Local Physicians Explain Why COVID-19 Vaccine Shouldn’t Affect Fertility


DES, MOINES, Iowa– There are Iowans hoping to expand their family but are nervous that the vaccine will affect their chances of getting pregnant.

Obstetrician Gynecologist at Broadlawns Medical Center, Dr. Amy Bingaman, said she is encouraging her patients to get the vaccine and explaining that the vaccine should not impact a woman’s chances of getting pregnant. 

“There has been no data to show that that vaccine is associated with infertility. So I would tell my patients that I have no concern for their pregnancies, for their ability to conceive and get pregnant with the vaccine,” Dr. Bingaman said. 

Dr. Bingaman said on average it takes a woman a full year of trying to conceive before doctors begin looking for infertility problems. Since the vaccine hasn’t been offered for a full year, there’s no way to link infertility to the shot. 

Broadlawns and UnityPoint Health both have been following developments from the CDC and the American College of OB/GYN.  

According to the CDC, vaccine manufacturers are monitoring data from people in the clinical trials who received vaccines and already have become pregnant.  The CDC also said studies in animals receiving a Moderna, Pfizer, or Johnson & Johnson vaccine before or during pregnancy found no safety concerns.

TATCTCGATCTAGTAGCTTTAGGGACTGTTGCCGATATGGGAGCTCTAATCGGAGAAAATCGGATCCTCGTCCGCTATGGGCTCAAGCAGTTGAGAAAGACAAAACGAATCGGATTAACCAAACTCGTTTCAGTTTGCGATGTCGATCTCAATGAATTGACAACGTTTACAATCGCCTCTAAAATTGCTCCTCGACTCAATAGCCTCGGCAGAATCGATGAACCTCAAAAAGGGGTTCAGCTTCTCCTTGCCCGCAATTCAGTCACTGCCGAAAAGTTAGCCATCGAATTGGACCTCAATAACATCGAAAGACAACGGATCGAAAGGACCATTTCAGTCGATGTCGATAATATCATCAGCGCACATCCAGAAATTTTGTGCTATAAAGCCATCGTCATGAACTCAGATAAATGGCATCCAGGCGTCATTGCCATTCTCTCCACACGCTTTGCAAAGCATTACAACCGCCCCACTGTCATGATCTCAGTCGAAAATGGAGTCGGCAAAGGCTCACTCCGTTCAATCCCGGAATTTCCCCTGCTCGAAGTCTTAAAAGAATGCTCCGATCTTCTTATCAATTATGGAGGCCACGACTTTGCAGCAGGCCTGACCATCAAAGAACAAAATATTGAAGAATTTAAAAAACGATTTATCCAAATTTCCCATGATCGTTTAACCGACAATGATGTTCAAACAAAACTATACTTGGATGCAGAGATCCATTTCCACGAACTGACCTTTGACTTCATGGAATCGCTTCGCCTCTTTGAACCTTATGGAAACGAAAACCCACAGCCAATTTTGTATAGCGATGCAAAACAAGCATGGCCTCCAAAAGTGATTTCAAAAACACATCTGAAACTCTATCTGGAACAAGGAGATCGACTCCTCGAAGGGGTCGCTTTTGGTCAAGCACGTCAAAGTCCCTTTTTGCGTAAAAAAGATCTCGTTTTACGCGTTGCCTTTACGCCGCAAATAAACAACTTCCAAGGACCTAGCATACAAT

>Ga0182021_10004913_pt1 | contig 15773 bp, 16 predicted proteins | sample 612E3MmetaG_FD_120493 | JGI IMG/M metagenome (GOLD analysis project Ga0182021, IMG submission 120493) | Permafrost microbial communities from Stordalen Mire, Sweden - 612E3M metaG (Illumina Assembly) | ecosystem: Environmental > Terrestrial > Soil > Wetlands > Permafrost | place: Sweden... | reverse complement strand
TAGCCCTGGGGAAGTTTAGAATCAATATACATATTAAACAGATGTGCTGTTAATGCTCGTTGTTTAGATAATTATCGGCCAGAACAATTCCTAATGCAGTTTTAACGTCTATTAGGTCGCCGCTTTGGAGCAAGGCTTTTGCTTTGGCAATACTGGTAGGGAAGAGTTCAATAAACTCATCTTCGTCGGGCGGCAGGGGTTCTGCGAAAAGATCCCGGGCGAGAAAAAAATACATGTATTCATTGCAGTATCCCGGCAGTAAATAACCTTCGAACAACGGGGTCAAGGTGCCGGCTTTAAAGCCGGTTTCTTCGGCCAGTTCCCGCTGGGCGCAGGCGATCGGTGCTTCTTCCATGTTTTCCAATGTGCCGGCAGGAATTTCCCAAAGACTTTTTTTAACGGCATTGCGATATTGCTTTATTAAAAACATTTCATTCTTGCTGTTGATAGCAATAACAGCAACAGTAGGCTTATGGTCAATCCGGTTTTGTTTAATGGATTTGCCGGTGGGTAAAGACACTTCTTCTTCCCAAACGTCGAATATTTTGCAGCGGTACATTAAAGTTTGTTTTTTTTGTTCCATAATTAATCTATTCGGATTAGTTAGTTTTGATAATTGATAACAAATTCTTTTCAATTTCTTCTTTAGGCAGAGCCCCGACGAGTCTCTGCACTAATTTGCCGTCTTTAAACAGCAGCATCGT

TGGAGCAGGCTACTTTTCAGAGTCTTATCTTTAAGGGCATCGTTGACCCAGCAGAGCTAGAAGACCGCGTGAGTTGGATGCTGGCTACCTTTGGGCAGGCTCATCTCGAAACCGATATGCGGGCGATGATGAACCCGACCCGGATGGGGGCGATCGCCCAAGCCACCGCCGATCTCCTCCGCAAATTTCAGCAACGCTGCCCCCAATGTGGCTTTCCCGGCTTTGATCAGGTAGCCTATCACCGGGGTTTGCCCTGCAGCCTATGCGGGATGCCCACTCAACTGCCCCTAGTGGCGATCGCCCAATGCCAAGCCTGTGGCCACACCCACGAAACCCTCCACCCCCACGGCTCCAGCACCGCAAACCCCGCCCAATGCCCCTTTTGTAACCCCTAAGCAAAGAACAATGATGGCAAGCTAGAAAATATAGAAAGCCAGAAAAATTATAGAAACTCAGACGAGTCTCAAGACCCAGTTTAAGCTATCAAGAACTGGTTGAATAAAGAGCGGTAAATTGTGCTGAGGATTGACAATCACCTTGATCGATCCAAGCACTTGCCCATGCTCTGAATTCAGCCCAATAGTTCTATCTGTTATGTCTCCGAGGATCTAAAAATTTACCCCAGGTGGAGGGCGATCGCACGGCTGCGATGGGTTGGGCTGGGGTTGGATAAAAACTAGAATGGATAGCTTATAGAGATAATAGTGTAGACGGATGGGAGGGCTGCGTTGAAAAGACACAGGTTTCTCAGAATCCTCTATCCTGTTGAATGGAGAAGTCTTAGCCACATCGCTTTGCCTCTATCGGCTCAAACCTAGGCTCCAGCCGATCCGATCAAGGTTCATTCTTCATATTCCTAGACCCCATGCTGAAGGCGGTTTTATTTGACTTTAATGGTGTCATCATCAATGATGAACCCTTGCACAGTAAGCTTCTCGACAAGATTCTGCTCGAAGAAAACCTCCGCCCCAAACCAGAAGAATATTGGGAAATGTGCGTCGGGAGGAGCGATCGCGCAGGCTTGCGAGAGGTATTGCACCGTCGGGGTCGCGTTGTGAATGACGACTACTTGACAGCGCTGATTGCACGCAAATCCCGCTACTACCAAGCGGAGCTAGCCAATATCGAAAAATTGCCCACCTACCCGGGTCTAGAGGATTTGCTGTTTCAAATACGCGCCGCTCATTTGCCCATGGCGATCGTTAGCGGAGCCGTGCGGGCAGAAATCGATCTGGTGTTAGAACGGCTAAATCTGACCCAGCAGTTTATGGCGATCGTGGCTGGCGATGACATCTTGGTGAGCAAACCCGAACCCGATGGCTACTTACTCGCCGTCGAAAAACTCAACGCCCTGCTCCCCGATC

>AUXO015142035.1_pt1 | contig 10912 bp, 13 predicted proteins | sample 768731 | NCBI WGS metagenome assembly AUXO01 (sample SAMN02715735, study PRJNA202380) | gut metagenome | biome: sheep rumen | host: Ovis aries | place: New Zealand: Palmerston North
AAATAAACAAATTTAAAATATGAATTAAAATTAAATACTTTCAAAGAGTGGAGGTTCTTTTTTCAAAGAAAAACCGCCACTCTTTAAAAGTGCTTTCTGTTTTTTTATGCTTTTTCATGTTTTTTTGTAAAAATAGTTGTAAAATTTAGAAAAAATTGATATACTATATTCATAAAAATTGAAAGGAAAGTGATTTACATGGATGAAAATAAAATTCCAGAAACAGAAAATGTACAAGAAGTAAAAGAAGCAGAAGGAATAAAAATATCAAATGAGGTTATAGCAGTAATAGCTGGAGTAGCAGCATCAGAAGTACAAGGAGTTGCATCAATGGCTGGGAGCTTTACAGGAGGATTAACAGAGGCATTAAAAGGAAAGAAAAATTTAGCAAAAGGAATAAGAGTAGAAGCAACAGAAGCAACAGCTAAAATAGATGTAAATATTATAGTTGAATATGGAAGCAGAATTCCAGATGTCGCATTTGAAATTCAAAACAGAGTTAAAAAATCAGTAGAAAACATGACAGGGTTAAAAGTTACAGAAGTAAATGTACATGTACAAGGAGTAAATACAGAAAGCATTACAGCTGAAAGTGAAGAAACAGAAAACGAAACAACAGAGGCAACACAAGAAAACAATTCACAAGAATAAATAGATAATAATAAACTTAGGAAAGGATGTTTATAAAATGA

“It’s a mRNA vaccine it’s a protein vaccine and so there’s nothing about the makeup of the vaccine that would be harmful to a pregnancy or a fetus, it’s not a live virus. There’s nothing biologically about it that makes us anxious in regards to crossing the placenta and causing harm to a baby in any way shape or form,” Dr. Erin Lehman, Obstetrician Gynecologist at UnityPoint Health explained. 

In fact, Dr. Lehman said research shows antibodies are being transferred through breast milk from women who’ve gotten the vaccine while pregnant. 

“Vaccines in general are not a new thing. We actually give several vaccines with pregnancy. And you know, at some point in time, those were newer vaccines as well,” Dr. Lehman said. “The idea behind that is if you build up your immunity antibodies can cross the placenta and if antibodies cross the placenta that will actually provide some passive immunity to your unborn baby when they’re born.” 

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